How We Can End Militarized Policing
Demonstrators protest the shooting death of teenager Michael Brown on August 13, 2014 in Ferguson, Missouri
Photo Credit: AFP
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The killing of Michael Brown by a Ferguson, MO police officer, who was identified Friday as Darren Wilson, and the aftermath in which nonviolent protesters and reporters were met with a violent and militarized police force have exposed something that has been building for years. Many have written about the militarization of the police and the disproportionate impact they have on people of color, but now more Americans are seeing this reality and cannot escape it.
Michael Brown is one of four unarmed black men killed in the last month by police. On July 17, Eric Garner was killed by an illegal chokehold in New York. On August 5, John Crawford was shot in a store in Beavercreek, OH. Just after Brown’s death, on August 9 Ezell Ford, a young man with known mental illness, was shot in Los Angeles. These are four examples of many, according to a recent study, a black man is killed every 28 hours by police, security guards or vigilantes. The whole nation is experiencing these tragedies; reality is being forced upon us.
The public reaction to the event has been immense. On Thursday evening protests were held from coast-to-coast expressing solidarity with the people of Ferguson and grief for the death of Michael Brown and the deaths of others across the nation killed by police. There are now increasing calls for the demilitarization of the police by the Attorney General and elected officials. And, the DOJ has announced a broad review of police practices that lead to deadly force. People are taking action pressuring the DOJ to act, see: Tell The Department of Justice to end racist and militaristic policing.
This is a teachable moment and an opportunity to advance the cause of transforming the police. Hundreds of thousands of Americans watched events unfold in Ferguson. They saw the police tear gassing a community in mourning, firing at them with rubber bullets and using sound canons to disperse them. They saw military-style police chase them into neighborhoods where they continued to fire tear gas and rubber bullets. They saw reporters abused and arrested as a SWAT team took over a McDonald’s where they were reporting from and other reporters attacked with tear gas and then the police dismantling the journalist’s equipment.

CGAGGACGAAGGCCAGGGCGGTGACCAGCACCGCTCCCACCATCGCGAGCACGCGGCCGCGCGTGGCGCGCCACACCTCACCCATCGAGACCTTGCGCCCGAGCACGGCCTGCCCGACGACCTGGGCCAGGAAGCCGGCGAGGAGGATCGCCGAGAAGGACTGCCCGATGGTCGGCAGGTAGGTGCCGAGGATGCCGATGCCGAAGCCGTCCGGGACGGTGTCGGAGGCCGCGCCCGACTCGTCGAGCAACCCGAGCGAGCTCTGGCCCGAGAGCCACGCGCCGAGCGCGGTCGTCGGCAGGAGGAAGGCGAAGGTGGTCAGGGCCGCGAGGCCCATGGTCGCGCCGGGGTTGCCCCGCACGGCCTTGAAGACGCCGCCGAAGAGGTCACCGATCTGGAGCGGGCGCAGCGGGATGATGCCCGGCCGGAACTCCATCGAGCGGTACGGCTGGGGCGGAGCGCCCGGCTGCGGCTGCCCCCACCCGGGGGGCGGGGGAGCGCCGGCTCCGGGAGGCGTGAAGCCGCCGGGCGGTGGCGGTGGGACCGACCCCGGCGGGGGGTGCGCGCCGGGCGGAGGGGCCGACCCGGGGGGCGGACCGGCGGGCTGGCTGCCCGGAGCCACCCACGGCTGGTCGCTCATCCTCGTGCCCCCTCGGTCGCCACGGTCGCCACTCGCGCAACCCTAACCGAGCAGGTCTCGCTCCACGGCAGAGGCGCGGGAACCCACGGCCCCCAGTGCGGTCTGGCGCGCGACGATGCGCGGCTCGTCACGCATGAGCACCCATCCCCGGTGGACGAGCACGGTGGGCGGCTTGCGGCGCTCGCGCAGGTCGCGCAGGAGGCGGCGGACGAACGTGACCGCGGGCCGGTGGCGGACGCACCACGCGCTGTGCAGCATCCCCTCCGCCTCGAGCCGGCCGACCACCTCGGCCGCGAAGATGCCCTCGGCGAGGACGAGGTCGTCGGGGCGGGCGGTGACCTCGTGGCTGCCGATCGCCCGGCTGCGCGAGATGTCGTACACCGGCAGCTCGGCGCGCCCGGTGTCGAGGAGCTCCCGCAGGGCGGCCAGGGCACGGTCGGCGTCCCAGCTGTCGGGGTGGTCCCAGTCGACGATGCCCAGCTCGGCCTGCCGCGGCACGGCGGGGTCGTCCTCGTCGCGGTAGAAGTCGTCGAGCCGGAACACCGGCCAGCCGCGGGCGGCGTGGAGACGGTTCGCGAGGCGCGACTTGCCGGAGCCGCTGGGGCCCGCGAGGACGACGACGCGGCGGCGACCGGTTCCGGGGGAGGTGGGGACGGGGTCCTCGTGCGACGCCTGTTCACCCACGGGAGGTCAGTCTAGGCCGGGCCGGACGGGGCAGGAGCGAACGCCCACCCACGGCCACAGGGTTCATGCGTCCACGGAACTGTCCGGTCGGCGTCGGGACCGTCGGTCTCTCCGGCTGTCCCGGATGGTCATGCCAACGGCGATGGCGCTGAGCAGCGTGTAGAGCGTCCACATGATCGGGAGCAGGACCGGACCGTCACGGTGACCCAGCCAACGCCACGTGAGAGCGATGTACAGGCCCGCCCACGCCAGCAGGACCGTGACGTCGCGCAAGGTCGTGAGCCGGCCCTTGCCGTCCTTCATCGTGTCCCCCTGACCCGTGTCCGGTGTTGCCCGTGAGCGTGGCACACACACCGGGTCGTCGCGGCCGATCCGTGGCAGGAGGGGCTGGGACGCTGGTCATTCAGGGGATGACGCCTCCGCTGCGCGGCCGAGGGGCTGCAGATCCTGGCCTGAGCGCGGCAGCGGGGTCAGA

These events led to news outlets reporting on the actions of the police with even greater intensity. In response to the arrest of one of their reporters, Ryan Grim wrote an official Huffington Post statement about the journalist’s arrest which made a key point: “Police militarization has been among the most consequential and unnoticed developments of our time.” The police in Ferguson did an excellent job of drawing the nation’s attention to the reality of 21 st Century policing and the need to dramatically change its direction.
The rhetoric of a “war” on drugs and “war” on crime is no longer mere rhetoric. Over the last few decades police forces in the United States, down to small town forces, have been militarized by the federal government. Militarization has been part of the escalating clampdown on dissent; and the targets of these extreme policing practices are disproportionately communities of color. Practices like ‘stop and frisk’ and ‘driving while black,’ as well as policies focused on Arabs and Muslims, have shown that racially-based policing is the intentional policy of police across the country.
Much of this has been growing in police departments in secret without transparency or public debate. Would the public want a militarized police force if they had a voice in the decision? Without a democratic process, the US has essentially created a standing army that violates the fundamentals of the US Constitution. The military police force applies the law unequally, violating equal protection of the laws and undermining the justice system as police take on the role of judge and executioner.